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Iran: A New Deal?

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Jason DeCrow/AP Images
Secretary of State John Kerry (left) and Iranian Foreign Minister Mohammad Javad Zarif (right) at a meeting about Iran’s nuclear activities, United Nations headquarters, New York City, September 2013

On a recent trip to Tehran I visited a friend I hadn’t seen since June 11, 2009. We had met on the eve of that year’s presidential election, and my friend, a prominent campaigner against the incumbent, Mahmoud Ahmadinejad, had alluded somewhat unnervingly to the possibility of vote-rigging and violence.

Ahmadinejad’s landslide “victory” was indeed denounced as fraudulent by his moderate and relatively pro-Western challengers, Mir Hossein Moussavi and Mehdi Karroubi—along with millions of their supporters who took to the streets in demonstrations over the following week. On June 20, after a sermon the previous day in which the supreme leader, Ayatollah Ali Khamenei, warned of “blood, violence, and chaos” if the demonstrations didn’t stop, the security forces intervened with live ammunition, beatings, and waves of arrests.

My friend was among those who were jailed during the systematic crackdown that began that day, and that continued for the following two years or so, throttling the protest movement. Unlike many others who had been detained, he had not buckled under pressure to recant. Nor, he told me, did he feel ill-will toward the man, another high-profile detainee, whose denunciation had given the authorities a pretext to arrest him. My friend had spent a year in jail, including several months in solitary confinement. He was grayer than I remembered, as he talked to me while sitting in the same chair he had occupied that evening in 2009.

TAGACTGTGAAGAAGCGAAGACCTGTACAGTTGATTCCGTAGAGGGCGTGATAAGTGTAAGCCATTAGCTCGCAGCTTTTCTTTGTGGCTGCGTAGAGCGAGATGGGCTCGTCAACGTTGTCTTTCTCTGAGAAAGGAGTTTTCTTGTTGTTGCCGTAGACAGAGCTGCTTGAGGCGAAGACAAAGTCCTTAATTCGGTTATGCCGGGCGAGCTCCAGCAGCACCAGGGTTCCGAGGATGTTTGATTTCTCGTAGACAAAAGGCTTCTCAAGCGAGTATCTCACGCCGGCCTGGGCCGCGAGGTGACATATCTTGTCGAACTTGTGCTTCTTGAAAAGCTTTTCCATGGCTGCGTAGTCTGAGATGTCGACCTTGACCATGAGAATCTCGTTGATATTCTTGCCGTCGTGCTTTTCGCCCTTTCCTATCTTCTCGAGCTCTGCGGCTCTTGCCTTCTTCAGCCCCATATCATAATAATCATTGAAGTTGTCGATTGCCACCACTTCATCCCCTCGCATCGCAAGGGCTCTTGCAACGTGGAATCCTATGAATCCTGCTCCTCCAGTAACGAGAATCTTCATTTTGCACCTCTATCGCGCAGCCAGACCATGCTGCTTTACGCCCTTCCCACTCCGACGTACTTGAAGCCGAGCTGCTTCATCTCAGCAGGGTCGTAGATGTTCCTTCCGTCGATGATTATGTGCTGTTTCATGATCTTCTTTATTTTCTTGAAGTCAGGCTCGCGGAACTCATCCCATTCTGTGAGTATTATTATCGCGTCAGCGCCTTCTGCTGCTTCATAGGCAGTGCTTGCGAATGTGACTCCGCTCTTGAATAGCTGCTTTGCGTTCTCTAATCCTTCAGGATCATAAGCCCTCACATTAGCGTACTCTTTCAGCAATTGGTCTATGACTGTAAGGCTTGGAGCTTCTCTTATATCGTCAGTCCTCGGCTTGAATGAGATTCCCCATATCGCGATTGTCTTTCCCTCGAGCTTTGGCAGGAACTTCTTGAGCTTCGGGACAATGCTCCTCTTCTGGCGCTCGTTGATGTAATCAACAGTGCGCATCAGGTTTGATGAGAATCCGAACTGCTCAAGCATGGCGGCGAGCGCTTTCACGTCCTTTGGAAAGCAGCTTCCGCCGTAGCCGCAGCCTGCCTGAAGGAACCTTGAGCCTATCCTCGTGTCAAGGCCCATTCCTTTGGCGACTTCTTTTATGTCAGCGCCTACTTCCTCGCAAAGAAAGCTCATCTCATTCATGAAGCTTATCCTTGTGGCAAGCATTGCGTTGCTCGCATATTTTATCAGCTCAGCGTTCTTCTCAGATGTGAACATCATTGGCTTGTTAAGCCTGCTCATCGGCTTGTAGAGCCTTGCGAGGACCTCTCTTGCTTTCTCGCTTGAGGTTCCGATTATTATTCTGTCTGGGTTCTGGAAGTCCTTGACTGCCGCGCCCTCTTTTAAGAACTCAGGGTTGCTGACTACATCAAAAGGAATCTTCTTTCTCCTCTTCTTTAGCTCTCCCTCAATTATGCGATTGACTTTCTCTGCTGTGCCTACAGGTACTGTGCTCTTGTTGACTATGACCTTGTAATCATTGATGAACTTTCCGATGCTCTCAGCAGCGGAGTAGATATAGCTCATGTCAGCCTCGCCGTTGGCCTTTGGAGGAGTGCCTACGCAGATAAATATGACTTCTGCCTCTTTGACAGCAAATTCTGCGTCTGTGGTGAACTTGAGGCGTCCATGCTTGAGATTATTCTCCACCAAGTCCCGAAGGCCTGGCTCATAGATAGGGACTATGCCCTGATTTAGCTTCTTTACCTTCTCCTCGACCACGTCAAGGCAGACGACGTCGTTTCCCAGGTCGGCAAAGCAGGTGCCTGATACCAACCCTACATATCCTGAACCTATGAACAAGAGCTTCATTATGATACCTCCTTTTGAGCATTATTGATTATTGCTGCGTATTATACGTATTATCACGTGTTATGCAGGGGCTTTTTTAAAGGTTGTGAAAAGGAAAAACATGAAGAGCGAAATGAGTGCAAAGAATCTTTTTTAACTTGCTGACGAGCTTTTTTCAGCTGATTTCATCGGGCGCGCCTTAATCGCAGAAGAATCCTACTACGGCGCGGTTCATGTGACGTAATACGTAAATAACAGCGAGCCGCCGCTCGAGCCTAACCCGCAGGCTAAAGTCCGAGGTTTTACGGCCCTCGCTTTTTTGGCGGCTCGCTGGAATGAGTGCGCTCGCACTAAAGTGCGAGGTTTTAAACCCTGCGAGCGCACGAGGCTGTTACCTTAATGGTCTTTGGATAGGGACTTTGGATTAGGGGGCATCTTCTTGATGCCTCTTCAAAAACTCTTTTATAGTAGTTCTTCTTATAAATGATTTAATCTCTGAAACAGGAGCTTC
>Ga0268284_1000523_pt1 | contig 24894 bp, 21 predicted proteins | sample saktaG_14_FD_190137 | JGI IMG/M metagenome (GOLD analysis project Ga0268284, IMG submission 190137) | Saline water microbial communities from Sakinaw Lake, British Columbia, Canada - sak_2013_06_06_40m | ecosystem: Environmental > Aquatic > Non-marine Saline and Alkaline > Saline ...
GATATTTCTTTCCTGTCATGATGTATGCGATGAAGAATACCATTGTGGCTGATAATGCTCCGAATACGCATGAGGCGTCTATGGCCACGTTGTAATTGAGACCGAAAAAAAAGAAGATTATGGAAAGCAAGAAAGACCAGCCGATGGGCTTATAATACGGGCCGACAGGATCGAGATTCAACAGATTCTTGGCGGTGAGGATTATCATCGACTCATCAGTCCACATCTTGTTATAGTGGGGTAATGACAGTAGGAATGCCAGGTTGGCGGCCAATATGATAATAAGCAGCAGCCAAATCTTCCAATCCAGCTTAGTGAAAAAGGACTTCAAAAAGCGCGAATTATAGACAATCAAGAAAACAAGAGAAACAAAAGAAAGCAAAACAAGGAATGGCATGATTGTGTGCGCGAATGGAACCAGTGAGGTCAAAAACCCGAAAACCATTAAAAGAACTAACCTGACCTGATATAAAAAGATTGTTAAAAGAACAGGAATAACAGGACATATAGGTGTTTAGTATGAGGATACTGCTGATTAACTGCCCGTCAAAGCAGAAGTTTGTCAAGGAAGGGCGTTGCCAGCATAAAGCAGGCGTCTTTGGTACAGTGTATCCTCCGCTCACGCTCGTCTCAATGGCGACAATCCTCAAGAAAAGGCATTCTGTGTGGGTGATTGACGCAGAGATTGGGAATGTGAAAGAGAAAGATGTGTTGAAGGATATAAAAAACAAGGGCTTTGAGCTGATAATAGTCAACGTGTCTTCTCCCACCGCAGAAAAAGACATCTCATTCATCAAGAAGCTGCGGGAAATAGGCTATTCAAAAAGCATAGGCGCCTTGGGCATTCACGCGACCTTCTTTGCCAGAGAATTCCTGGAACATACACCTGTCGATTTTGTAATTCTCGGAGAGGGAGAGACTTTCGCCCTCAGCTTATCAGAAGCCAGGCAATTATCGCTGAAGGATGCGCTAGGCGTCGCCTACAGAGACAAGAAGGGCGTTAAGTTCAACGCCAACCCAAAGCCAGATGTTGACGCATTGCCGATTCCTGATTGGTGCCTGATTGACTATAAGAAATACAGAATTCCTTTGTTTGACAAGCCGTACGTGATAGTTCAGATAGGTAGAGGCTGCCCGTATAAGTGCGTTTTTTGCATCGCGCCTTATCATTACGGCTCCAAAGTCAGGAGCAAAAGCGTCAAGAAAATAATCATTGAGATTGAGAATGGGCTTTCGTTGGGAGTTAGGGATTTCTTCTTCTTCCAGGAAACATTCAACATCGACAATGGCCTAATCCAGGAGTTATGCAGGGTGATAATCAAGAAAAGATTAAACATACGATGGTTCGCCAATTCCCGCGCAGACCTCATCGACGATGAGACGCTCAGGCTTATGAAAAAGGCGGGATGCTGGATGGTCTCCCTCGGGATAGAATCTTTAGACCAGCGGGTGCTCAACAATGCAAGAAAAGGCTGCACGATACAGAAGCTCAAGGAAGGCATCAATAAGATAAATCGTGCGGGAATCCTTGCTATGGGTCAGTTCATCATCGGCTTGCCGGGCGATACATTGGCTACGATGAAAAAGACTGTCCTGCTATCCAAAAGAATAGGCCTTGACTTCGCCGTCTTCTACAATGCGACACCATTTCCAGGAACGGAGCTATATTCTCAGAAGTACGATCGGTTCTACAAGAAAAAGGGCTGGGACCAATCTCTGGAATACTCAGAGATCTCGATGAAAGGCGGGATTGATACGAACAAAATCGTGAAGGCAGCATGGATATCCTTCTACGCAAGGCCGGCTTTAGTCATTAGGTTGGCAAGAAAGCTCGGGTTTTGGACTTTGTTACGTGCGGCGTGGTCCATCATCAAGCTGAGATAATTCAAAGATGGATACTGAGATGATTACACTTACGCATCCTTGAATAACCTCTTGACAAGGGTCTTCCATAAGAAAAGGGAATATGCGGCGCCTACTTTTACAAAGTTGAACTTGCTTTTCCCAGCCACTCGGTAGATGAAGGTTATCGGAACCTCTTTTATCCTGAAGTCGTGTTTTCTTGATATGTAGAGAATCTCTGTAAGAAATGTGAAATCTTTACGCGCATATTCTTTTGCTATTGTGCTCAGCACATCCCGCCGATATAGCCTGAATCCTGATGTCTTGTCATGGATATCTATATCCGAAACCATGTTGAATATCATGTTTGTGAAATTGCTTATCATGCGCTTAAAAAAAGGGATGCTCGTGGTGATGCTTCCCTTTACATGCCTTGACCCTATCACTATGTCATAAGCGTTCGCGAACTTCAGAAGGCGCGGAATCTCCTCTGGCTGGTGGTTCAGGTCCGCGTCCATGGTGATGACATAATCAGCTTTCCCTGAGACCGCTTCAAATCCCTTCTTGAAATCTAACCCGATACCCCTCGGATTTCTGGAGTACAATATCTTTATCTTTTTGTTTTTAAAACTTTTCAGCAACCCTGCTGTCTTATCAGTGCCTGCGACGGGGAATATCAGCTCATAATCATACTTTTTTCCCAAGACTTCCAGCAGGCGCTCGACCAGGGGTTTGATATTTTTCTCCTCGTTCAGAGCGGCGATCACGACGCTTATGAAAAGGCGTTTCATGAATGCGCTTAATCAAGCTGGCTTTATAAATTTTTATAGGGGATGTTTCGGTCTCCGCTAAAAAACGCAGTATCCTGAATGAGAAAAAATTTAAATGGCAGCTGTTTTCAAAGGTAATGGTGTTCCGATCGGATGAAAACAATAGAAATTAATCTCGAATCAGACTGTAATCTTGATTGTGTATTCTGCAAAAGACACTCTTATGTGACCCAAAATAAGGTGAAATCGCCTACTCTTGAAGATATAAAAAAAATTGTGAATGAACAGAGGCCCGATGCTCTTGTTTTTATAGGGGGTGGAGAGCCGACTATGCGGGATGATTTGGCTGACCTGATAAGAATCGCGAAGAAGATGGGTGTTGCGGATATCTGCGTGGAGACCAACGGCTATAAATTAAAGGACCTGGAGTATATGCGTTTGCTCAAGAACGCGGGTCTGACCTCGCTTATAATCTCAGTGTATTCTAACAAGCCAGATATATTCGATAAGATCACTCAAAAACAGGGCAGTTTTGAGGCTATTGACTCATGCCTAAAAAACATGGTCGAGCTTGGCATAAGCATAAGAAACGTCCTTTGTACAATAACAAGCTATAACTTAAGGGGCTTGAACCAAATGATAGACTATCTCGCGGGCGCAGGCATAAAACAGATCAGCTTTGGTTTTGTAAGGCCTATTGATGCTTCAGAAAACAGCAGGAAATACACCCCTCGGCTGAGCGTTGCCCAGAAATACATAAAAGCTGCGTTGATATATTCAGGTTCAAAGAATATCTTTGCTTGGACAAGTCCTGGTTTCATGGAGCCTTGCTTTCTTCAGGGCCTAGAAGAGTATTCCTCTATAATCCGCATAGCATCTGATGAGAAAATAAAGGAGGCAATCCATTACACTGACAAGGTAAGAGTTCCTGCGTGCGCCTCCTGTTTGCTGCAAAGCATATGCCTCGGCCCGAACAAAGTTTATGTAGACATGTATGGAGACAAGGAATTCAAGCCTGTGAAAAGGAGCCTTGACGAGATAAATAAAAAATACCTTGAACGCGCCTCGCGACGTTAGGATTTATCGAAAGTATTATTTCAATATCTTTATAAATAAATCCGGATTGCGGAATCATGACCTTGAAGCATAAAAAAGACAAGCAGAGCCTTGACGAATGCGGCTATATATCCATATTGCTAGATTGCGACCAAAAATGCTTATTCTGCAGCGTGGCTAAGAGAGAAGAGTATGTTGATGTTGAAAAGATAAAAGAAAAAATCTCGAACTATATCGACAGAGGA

What is the significance of that thwarted election and its excruciating aftermath? The question seems almost academic now, for many of the goals of the opposition movement have ostensibly been achieved. Ahmadinejad is out of power—his second and final term ended last summer—and the country’s current president is a moderate, Hassan Rouhani, who has pledged to improve relations with the West, and whose current nuclear diplomacy with the United States and other world powers is a means to that end. Outside the country, and particularly in the US, there is little talk of 2009; the Obama administration’s approach to Iran was defined not then but in 2012 and 2013, when sanctions against the country were tightened considerably and the Iranians were brought reluctantly to the negotiating table.

And yet, if you want to understand the current diplomatic process and its prospects of success, the 2009 election has to be your starting point. It allowed Iran’s hard-liners to undertake a ruthless purge of reformists whom they regarded as traitorous, and to demonstrate to ordinary Iranians their unbreakable determination to retain power. These ordinary Iranians got the message, and it is one of the ironies of the 2009 protest movement that although several million people demonstrated in the streets, their movement disintegrated rapidly under pressure from the authorities and was ultimately suppressed with almost embarrassing ease. Still, two or three hundred people died.

Only from a position of unassailable domestic mastery could Ayatollah Khamenei countenance what for many Iranians was the extremely risky step of launching negotiations with the United States, the Islamic Republic’s unchanging enemy ever since the take-over of the US embassy in Tehran in 1979. The purge of reformists that followed the disputed election gave him that mastery, and the freedom to undertake a diplomatic initiative that he still regards with great distaste.